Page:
Søren smiles mischievously and points to Regine, who is small-talking with some other girls. Emil is surprised when he sees Søren and Regine exchanging intense glances. Søren doesn’t care when Emil tells him that everyone expects Regine to be engaged to the handsome Fritz Schlegel, who is standing by the fireplace and eyeing Søren coolly. Søren says that everyone should have an idea that they will live and die for. He smiles at Emil, pulls himself together and goes over to talk to Regine.
She was lovely when I first laid eyes on her, lovable in truth, lovable in her devotion. Touching, in the noble sense of the word. And she possessed one great power: an adoring gaze that could move mountains when she beseeched, It was blissful to enchant her life, blissful to see her indescribable blissfulness…
As he leaves the party, Søren’s brother catches up with him, and he is drunk. He is ashamed of Søren’s statements about the great Grundtvig, but Søren couldn’t care less. When Peter asks why Søren wasn’t in Assistens Cemetery on the anniversary of their father’s death, Søren looks at him and says it was because his father is apparently still alive and he’s looking at him. He walks away from his bitter older brother.
Søren is busy with his studies but it is clear that he has fallen in love with Regine. He finds a good excuse to visit the family — he has some books he thinks Regine’s father should read. As they stand in the living room of the Olsen’s home, where Regine lives with her parents and six siblings, Regine suspects something is up, but Søren does not reveal his intentions.
Alone in his apartment in front of his desk, Søren writes like a madman but he can’t get Regine out of his head. He keeps starting a new page, only to rip it to shreds. His love for her is all-encompassing. He seems irritated that he can’t concentrate on writing. After all, there is work to be done when the family curse has dictated that he will be dead in a few short years.
Emil visits Søren in his apartment in Nørregade Street. They are going out on the town and Søren suggests they go down to Nyhavn to “hear what real people have to say”. By the harbour they pass Hans Christian Andersen and greet him politely but then Søren looks at Emil and rolls his eyes. They enter a dive bar in Nyhavn and Søren greets several of the regular customers who respond in kind. It is clear that Søren feels more at home among ordinary people than with the bourgeoisie. They talk to a ship’s captain who boasts about all the women he has had sex with.
At a table with beers, Emil asks whether his friend is serious about Regine. Søren nods. He can’t think about anything else. Emil suggests that he do something about it. Søren hasn’t made a final decision but he admits that he needs to find order in the chaos and that it needs to be done in the right way.
The next day, Søren is rushing down the street. He stops and checks his appearance in a shop window to make sure everything is as it should be, before continuing as fast as he can without running.
Regine is very surprised to return home to find Søren fidgeting outside her building. While she is mature and independent, she is nonetheless a little shy. She tells him that no one is home but Søren is stubborn and interprets this as an invitation. Shortly after, they are standing facing each other in the living room. It’s awkward for both of them. Even Søren’s humour and charm fail him.
I asked her to play the piano a little for me, and she did. But it wasn’t enough. I suddenly took the music book and closed it — not without a certain force — and threw it across the piano and said, “oh, what do I care about music. It is you I have been searching for for two years…”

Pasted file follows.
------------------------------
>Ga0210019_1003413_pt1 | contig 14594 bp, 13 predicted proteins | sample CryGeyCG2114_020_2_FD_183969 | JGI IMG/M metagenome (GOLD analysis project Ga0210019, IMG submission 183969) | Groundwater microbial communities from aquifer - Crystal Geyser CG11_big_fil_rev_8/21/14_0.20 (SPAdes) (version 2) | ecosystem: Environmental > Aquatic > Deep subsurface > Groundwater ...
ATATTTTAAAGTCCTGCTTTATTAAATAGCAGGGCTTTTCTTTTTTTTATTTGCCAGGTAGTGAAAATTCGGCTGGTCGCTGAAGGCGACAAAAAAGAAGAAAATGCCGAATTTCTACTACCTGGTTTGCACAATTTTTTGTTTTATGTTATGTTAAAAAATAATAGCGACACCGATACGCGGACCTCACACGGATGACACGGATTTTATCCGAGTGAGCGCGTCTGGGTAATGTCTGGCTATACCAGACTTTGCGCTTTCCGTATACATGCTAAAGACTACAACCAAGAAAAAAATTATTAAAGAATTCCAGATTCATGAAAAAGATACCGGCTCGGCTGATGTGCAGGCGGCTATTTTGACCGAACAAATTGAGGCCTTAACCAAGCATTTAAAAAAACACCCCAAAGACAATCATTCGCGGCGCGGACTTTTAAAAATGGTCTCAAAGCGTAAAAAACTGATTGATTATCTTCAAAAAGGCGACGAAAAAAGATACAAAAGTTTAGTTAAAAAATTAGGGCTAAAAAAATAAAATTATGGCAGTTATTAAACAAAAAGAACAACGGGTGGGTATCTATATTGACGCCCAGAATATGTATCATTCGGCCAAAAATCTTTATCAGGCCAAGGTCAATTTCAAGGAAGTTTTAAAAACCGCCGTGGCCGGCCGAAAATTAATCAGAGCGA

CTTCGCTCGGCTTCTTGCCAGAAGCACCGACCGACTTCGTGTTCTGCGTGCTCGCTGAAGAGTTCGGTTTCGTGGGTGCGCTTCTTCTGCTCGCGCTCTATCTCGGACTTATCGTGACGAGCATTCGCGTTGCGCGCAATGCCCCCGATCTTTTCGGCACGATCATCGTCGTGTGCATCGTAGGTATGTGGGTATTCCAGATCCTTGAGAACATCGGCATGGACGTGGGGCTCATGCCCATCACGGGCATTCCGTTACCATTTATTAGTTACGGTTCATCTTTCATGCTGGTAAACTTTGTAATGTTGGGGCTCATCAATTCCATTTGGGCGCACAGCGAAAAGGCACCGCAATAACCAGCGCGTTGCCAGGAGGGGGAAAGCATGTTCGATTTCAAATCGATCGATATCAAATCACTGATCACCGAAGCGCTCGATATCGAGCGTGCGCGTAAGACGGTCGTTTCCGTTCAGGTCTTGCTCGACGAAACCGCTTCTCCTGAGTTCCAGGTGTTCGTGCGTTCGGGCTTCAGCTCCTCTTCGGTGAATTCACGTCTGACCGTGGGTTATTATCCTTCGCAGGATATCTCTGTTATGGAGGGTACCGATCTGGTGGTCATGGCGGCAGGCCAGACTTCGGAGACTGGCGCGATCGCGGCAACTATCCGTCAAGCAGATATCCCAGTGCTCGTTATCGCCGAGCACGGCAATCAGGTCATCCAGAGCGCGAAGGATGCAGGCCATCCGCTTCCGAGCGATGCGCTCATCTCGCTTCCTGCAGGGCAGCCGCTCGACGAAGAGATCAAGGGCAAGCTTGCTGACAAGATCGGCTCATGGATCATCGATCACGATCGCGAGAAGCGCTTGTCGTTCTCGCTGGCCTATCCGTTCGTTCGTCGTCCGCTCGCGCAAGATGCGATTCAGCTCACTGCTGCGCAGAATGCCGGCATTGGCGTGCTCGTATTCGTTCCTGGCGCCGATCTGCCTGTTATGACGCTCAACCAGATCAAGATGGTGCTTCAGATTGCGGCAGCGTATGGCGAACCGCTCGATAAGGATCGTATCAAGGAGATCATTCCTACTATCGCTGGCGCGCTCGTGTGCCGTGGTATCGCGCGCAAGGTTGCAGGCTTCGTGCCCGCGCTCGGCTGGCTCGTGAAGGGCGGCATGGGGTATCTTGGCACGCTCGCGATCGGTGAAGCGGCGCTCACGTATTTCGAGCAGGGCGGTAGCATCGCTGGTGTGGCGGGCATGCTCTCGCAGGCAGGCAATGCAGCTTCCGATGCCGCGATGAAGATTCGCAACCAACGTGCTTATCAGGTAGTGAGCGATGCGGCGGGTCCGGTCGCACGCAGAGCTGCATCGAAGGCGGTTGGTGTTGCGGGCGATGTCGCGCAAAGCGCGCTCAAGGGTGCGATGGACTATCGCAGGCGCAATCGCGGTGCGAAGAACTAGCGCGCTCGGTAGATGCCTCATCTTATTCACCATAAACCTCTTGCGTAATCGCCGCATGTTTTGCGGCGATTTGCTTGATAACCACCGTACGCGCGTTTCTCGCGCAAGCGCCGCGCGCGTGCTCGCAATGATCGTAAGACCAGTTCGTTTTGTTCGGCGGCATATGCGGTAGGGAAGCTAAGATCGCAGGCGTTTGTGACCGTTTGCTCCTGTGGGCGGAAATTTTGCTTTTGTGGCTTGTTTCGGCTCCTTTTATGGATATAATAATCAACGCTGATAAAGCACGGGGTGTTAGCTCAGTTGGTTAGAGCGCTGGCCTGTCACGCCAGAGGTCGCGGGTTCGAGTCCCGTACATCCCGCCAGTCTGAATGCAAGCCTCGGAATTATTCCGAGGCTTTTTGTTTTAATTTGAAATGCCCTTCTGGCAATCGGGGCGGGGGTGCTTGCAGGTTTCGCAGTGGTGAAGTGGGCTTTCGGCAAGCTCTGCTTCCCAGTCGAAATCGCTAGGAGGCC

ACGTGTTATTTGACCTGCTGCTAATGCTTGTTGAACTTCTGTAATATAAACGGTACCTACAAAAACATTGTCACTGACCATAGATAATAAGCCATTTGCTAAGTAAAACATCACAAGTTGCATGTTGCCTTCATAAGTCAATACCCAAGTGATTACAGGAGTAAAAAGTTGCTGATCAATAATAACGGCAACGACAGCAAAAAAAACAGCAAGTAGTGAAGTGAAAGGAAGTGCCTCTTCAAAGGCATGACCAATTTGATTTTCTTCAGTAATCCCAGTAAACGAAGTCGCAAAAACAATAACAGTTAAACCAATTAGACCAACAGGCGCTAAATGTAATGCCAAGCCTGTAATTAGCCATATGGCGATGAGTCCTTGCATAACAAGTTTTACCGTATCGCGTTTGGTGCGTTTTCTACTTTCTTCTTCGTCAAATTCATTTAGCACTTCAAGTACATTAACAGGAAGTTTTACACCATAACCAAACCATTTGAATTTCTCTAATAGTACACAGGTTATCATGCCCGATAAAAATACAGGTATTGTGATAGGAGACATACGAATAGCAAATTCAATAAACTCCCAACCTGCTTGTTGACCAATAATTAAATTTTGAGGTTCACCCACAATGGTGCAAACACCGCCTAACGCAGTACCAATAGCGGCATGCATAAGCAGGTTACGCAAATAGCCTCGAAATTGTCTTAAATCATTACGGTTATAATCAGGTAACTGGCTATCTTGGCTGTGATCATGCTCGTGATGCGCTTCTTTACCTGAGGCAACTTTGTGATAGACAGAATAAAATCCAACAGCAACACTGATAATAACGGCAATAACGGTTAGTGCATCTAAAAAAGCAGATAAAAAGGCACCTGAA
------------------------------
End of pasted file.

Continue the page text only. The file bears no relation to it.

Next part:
Regine is completely shocked. She has no idea what to say but there is only one thing to do. Without giving him the benefit of any reply or revealing any emotion, she somehow manages to get the feisty Kierkegaard out the door.
Søren stands alone on the street, totally insecure because of the lack of any response from Regine. His drive, however, is intact and he heads directly over to the office of Regine’s father, State Councillor Terkel Olsen. Olsen is just as surprised to see Søren and to hear him declare his love for Regine. He cannot give an answer until he has spoken to his daughter himself.
Søren is forced to wait two days before he hears anything. He can’t concentrate on his studies or his work at home. Instead he walks the streets, greeting passers-by, speaking to anyone and everyone about anything — an ability that made him much loved among ordinary people. The rush of being in love has made him an ordinary man.
At night in his apartment, Søren comforts himself by doing what he often does: sitting naked in his room and speaking in foreign languages. The foreign words pour out of him and he laughs at all the different personalities he can produce.
Regine discusses the matter with her family in the living room They even include Regine’s private teacher, Fritz Schlegel, who has a clear opinion about the matter. He isn’t convinced that Søren is serious. Regine’s father and her sister Cornelia just want to ensure that Regine does the right thing — follow her heart and think carefully about it.
After an excruciating wait, Søren receives a letter from the Olsen family containing an invitation to visit. He gets ready in front of the mirror. Nervous but confident. He finds it difficult to decide which clothes he should wear and changes his jacket several times.
On his way to Regine’s house, he passes Fritz. They exchange a courteous greeting but Fritz is clearly bitter and jealous. Søren hurries on.
Søren stands in front of the whole Olsen family and has to convince them of his love for Regine and his wish for an engagement. He is uncomfortable and nervous. Regine mentions that she also fancies Fritz Schlegel. Søren is silent for a long while until his self-confidence surfaces once again. He says that she could talk about Schlegel from now until Judgement Day but it won’t make any difference. He wants her. His eloquent speech with its romantic rhetoric pierces young Regine’s mind and innocent heart. She says yes. Søren is ecstatic.